The report comes six months after the implementation of the Increasing Choice Home Care (ICHC) reforms, which were a major shift in the Australian aged care system with the aim of giving consumers greater choice over the services, and support they receive in their own homes.
Council on the Ageing (COTA) Australia Chief Executive Ian Yates says the report, which shows that as of 30 June 2017 there were over 53,000 people waiting for a home care package and over 35,000 more on a lower package than they have been approved to receive, reveals for the first time, the full extent of the issues many older people and their families have been experiencing.
He adds that the aged care system is not yet meeting the needs of many older Australians across the country, particularly for high-level support and care in their home.
“This report reveals a shortfall in the number of home care package and misallocation between lower and higher levels of packages, far greater than most expected,” Mr Yates says.
“It’s shocking that over 53,000 older people are reported as having been assessed as needing care at home and yet are simply not getting it; and another 35,000 are receiving a level of care below what they have been assessed as needing.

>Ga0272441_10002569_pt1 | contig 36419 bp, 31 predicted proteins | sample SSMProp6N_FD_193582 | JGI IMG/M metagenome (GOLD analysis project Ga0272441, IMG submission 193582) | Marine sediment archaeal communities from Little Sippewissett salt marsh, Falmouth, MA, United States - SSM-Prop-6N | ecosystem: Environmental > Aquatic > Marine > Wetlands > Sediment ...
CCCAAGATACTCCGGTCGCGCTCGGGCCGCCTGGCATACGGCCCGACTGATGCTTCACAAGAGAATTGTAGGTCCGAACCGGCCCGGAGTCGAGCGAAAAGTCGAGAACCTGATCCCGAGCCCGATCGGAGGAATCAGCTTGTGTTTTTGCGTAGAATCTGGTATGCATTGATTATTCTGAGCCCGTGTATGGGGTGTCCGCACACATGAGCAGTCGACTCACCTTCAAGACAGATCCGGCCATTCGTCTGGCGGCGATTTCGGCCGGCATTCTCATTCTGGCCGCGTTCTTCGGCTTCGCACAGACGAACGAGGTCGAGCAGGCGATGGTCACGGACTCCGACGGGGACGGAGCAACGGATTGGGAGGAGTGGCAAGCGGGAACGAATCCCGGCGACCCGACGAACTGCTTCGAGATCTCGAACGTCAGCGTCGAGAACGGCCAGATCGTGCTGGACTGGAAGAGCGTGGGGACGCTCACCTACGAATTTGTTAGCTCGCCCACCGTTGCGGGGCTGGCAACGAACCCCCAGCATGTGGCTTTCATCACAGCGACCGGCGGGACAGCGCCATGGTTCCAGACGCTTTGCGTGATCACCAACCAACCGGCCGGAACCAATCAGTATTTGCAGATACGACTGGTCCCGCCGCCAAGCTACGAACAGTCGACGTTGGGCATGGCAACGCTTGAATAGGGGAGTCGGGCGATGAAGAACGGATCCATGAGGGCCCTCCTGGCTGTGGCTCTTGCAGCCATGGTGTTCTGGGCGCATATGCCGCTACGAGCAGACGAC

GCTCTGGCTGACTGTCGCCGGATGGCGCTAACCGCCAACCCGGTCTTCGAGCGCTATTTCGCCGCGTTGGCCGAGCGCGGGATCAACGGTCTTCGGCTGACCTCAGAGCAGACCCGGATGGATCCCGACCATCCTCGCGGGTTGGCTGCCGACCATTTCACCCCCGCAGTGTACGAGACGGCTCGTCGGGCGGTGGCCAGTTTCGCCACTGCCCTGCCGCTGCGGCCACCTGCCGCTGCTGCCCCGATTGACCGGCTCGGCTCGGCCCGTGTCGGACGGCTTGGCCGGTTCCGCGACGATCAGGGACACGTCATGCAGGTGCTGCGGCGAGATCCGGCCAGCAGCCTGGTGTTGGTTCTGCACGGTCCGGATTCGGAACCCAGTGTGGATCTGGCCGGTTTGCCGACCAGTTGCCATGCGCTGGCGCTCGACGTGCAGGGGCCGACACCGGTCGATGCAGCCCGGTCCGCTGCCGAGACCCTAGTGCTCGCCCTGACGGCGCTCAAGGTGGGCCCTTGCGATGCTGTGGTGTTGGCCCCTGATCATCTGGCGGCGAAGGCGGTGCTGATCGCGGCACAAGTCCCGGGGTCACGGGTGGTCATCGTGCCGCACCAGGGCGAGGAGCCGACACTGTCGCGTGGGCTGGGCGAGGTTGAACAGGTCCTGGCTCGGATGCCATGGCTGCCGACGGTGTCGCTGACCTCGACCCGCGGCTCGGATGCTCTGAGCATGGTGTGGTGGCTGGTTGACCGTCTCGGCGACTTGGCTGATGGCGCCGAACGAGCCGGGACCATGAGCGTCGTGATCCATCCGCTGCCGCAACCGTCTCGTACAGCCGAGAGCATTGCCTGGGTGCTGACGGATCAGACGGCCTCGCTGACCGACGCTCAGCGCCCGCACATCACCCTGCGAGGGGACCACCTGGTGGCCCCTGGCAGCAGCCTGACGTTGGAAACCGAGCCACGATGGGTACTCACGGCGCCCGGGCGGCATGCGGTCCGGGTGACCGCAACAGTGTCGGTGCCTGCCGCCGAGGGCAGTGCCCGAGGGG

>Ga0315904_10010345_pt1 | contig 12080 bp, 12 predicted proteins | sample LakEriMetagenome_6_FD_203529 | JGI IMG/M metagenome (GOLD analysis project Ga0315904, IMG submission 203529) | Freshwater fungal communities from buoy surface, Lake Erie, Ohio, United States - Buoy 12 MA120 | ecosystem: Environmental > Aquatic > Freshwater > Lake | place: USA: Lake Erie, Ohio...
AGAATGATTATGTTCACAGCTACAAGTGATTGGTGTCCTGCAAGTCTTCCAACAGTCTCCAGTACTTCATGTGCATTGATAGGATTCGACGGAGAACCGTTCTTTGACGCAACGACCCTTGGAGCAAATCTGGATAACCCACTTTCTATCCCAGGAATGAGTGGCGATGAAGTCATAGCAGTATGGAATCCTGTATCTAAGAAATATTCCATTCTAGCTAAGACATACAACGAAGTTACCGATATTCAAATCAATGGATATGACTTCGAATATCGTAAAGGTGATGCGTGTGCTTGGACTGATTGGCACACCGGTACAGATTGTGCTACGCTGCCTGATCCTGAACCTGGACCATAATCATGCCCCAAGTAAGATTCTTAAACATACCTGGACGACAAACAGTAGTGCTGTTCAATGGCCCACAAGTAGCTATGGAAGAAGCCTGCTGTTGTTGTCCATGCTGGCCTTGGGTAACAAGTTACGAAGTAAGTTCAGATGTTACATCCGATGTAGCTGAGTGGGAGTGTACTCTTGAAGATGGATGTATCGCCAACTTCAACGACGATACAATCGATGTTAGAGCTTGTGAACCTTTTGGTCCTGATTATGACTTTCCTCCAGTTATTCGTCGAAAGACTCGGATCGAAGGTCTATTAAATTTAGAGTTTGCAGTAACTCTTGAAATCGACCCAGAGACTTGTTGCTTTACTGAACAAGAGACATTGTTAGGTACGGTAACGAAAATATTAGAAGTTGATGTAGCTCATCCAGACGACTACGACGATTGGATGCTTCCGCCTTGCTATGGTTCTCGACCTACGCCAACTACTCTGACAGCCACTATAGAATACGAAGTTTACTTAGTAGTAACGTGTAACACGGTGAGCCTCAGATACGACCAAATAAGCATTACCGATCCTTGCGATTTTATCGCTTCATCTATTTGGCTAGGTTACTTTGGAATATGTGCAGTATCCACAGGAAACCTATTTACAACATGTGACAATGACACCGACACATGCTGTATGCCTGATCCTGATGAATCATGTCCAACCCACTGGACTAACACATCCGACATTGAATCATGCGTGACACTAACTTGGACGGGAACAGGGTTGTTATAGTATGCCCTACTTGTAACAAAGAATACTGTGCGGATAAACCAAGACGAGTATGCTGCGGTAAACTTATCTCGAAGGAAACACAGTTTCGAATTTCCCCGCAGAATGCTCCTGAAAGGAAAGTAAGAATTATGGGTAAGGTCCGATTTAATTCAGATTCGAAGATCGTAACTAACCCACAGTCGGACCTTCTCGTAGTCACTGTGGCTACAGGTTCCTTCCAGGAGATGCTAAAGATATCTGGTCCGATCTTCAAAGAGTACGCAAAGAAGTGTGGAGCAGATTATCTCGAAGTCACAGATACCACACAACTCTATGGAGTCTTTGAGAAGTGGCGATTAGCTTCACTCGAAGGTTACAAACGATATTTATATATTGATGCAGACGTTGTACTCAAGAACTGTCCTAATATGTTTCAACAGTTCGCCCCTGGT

“That’s nearly 90,000 elderly Australians going without any or enough physiotherapy, or home help, or support for showering and other personal care, or transport appointments.
“As a result, older people either suffer, are waiting, or additional pressures are placed on families and neighbours to fill the gaps. This is not sustainable.”
Aged Care Services Australia (ACSA) Chief Executive Officer Pat Sparrow says that despite an additional 6,000 level 3 and 4 packages recently released by the Government, there are still an “unacceptably high number of people waiting for a package”.
“The level of unmet demand for home care packages, particularly at level 3 and 4, is an issue that can only be addressed with more overall investment,” Ms Sparrow says.
“ACSA wants to see a balanced aged care system that supports the care needs of all older Australians allowing those with higher care needs to access services but not at the expense of those requiring lower level care.”
The need for urgent action has also been suggested by Mr Yates who says the shortfall of support is most chronic for people requiring the highest levels of care at home.
“Ultimately though, what we need to see is bipartisan support for prompt reform of the whole system to keep pace with need and deliver more packages to more people,” he says.
“This could start with transferring resources from residential aged care to home care packages, as recommended by the Tune report, which can be done within the current funding envelope, and should be considered as soon as possible, without holding back until the next Budget.”